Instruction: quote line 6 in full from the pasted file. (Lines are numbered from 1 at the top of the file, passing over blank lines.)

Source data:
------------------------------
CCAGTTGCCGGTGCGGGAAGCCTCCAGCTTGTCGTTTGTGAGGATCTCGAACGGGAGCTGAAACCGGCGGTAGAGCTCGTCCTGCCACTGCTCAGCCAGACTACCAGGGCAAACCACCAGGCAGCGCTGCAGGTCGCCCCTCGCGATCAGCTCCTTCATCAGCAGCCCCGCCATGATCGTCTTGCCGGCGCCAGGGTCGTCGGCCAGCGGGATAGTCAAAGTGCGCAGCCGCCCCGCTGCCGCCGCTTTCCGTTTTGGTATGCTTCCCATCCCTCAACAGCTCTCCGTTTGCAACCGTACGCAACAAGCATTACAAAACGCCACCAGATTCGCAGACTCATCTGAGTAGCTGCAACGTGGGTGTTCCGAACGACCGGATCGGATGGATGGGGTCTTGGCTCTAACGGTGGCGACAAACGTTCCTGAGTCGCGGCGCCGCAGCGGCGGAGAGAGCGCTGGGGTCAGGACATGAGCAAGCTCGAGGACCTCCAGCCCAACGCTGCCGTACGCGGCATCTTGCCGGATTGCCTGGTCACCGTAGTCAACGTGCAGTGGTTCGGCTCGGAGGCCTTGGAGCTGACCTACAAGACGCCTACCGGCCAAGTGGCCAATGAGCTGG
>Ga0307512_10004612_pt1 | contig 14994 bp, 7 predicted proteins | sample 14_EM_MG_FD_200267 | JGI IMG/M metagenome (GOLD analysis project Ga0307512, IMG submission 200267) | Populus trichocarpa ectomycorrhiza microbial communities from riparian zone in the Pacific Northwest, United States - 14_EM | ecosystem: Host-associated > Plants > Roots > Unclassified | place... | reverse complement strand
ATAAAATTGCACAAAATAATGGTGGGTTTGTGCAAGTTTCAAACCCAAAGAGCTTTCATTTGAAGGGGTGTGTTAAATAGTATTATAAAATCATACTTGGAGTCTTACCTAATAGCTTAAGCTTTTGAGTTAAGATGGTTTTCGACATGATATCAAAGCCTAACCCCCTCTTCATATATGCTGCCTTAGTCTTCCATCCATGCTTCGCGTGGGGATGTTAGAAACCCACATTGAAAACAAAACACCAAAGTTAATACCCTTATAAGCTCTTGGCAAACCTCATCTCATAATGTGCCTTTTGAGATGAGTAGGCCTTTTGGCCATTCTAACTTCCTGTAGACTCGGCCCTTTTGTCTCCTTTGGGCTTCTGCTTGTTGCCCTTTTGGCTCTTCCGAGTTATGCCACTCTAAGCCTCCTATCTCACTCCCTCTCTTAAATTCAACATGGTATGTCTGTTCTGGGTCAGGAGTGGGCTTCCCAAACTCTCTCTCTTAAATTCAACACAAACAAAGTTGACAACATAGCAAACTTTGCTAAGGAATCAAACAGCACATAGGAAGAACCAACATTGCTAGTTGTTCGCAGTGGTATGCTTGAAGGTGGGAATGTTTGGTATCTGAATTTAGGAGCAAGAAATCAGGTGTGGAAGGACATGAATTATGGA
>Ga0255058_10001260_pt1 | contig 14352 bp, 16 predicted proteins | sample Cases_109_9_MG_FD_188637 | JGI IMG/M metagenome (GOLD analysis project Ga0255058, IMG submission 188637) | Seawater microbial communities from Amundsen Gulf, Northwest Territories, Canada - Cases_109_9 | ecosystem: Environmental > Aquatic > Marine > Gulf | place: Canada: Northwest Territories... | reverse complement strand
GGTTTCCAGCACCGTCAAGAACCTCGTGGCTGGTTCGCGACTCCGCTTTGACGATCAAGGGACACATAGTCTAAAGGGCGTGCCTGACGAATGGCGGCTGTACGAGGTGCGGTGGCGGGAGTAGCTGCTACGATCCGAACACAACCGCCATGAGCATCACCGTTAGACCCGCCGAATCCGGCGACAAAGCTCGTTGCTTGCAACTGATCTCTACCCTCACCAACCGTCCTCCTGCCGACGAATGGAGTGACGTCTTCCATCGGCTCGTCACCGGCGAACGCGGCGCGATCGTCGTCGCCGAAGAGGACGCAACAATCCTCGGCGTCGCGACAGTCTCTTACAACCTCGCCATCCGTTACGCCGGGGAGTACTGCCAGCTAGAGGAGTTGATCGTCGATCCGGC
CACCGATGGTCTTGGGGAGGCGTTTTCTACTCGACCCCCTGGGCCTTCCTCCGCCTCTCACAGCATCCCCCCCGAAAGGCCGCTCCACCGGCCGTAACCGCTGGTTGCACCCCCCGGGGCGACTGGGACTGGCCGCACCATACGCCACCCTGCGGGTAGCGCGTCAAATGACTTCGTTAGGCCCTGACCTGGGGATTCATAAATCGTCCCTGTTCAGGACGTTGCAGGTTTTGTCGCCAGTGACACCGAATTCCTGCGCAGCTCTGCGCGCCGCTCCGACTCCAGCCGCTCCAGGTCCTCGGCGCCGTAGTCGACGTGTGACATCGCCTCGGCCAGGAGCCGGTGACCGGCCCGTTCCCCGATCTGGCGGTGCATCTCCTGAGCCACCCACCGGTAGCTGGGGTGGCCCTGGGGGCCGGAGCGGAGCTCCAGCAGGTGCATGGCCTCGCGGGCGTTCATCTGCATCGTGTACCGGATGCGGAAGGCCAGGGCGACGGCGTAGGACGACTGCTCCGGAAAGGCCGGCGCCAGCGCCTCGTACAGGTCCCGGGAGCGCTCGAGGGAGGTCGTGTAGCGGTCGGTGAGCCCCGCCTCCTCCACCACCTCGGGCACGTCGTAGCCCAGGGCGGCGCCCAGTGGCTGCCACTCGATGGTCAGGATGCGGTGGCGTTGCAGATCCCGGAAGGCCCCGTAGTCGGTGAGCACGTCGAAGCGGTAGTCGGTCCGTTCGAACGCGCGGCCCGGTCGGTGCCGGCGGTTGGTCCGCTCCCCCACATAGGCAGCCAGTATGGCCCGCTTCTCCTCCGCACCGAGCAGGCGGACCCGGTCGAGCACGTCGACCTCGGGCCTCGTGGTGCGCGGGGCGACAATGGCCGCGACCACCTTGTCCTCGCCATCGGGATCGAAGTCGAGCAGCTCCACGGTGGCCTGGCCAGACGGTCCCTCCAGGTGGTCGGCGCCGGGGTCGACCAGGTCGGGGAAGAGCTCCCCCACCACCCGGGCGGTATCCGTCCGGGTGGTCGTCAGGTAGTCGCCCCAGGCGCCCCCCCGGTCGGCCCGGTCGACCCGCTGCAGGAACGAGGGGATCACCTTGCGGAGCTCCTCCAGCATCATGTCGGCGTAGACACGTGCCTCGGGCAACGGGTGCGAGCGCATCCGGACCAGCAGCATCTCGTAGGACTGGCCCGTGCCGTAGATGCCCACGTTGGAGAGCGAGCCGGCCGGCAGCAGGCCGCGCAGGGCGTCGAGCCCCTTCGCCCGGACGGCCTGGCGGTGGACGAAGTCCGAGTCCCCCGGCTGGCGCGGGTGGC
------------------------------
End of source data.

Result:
CACCGATGGTCTTGGGGAGGCGTTTTCTACTCGACCCCCTGGGCCTTCCTCCGCCTCTCACAGCATCCCCCCCGAAAGGCCGCTCCACCGGCCGTAACCGCTGGTTGCACCCCCCGGGGCGACTGGGACTGGCCGCACCATACGCCACCCTGCGGGTAGCGCGTCAAATGACTTCGTTAGGCCCTGACCTGGGGATTCATAAATCGTCCCTGTTCAGGACGTTGCAGGTTTTGTCGCCAGTGACACCGAATTCCTGCGCAGCTCTGCGCGCCGCTCCGACTCCAGCCGCTCCAGGTCCTCGGCGCCGTAGTCGACGTGTGACATCGCCTCGGCCAGGAGCCGGTGACCGGCCCGTTCCCCGATCTGGCGGTGCATCTCCTGAGCCACCCACCGGTAGCTGGGGTGGCCCTGGGGGCCGGAGCGGAGCTCCAGCAGGTGCATGGCCTCGCGGGCGTTCATCTGCATCGTGTACCGGATGCGGAAGGCCAGGGCGACGGCGTAGGACGACTGCTCCGGAAAGGCCGGCGCCAGCGCCTCGTACAGGTCCCGGGAGCGCTCGAGGGAGGTCGTGTAGCGGTCGGTGAGCCCCGCCTCCTCCACCACCTCGGGCACGTCGTAGCCCAGGGCGGCGCCCAGTGGCTGCCACTCGATGGTCAGGATGCGGTGGCGTTGCAGATCCCGGAAGGCCCCGTAGTCGGTGAGCACGTCGAAGCGGTAGTCGGTCCGTTCGAACGCGCGGCCCGGTCGGTGCCGGCGGTTGGTCCGCTCCCCCACATAGGCAGCCAGTATGGCCCGCTTCTCCTCCGCACCGAGCAGGCGGACCCGGTCGAGCACGTCGACCTCGGGCCTCGTGGTGCGCGGGGCGACAATGGCCGCGACCACCTTGTCCTCGCCATCGGGATCGAAGTCGAGCAGCTCCACGGTGGCCTGGCCAGACGGTCCCTCCAGGTGGTCGGCGCCGGGGTCGACCAGGTCGGGGAAGAGCTCCCCCACCACCCGGGCGGTATCCGTCCGGGTGGTCGTCAGGTAGTCGCCCCAGGCGCCCCCCCGGTCGGCCCGGTCGACCCGCTGCAGGAACGAGGGGATCACCTTGCGGAGCTCCTCCAGCATCATGTCGGCGTAGACACGTGCCTCGGGCAACGGGTGCGAGCGCATCCGGACCAGCAGCATCTCGTAGGACTGGCCCGTGCCGTAGATGCCCACGTTGGAGAGCGAGCCGGCCGGCAGCAGGCCGCGCAGGGCGTCGAGCCCCTTCGCCCGGACGGCCTGGCGGTGGACGAAGTCCGAGTCCCCCGGCTGGCGCGGGTGGC